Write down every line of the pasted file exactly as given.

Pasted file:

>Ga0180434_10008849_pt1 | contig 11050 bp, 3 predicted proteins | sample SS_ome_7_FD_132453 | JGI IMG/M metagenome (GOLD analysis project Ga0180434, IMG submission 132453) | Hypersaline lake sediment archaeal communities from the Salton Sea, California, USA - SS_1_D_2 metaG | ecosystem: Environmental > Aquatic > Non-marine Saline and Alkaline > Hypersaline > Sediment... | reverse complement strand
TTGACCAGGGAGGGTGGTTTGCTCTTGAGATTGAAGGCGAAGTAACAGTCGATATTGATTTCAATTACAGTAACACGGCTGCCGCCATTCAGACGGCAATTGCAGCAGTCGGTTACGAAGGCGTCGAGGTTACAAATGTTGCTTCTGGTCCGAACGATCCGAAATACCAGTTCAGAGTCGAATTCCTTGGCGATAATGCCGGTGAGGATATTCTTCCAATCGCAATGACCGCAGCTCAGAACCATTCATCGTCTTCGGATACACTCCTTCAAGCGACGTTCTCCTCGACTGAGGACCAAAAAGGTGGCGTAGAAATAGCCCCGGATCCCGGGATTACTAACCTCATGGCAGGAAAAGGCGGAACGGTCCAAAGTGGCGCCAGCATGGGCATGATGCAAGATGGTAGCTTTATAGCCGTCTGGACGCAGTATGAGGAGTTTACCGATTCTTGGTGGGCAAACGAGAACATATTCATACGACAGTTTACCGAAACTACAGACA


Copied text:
>Ga0180434_10008849_pt1 | contig 11050 bp, 3 predicted proteins | sample SS_ome_7_FD_132453 | JGI IMG/M metagenome (GOLD analysis project Ga0180434, IMG submission 132453) | Hypersaline lake sediment archaeal communities from the Salton Sea, California, USA - SS_1_D_2 metaG | ecosystem: Environmental > Aquatic > Non-marine Saline and Alkaline > Hypersaline > Sediment... | reverse complement strand
TTGACCAGGGAGGGTGGTTTGCTCTTGAGATTGAAGGCGAAGTAACAGTCGATATTGATTTCAATTACAGTAACACGGCTGCCGCCATTCAGACGGCAATTGCAGCAGTCGGTTACGAAGGCGTCGAGGTTACAAATGTTGCTTCTGGTCCGAACGATCCGAAATACCAGTTCAGAGTCGAATTCCTTGGCGATAATGCCGGTGAGGATATTCTTCCAATCGCAATGACCGCAGCTCAGAACCATTCATCGTCTTCGGATACACTCCTTCAAGCGACGTTCTCCTCGACTGAGGACCAAAAAGGTGGCGTAGAAATAGCCCCGGATCCCGGGATTACTAACCTCATGGCAGGAAAAGGCGGAACGGTCCAAAGTGGCGCCAGCATGGGCATGATGCAAGATGGTAGCTTTATAGCCGTCTGGACGCAGTATGAGGAGTTTACCGATTCTTGGTGGGCAAACGAGAACATATTCATACGACAGTTTACCGAAACTACAGACA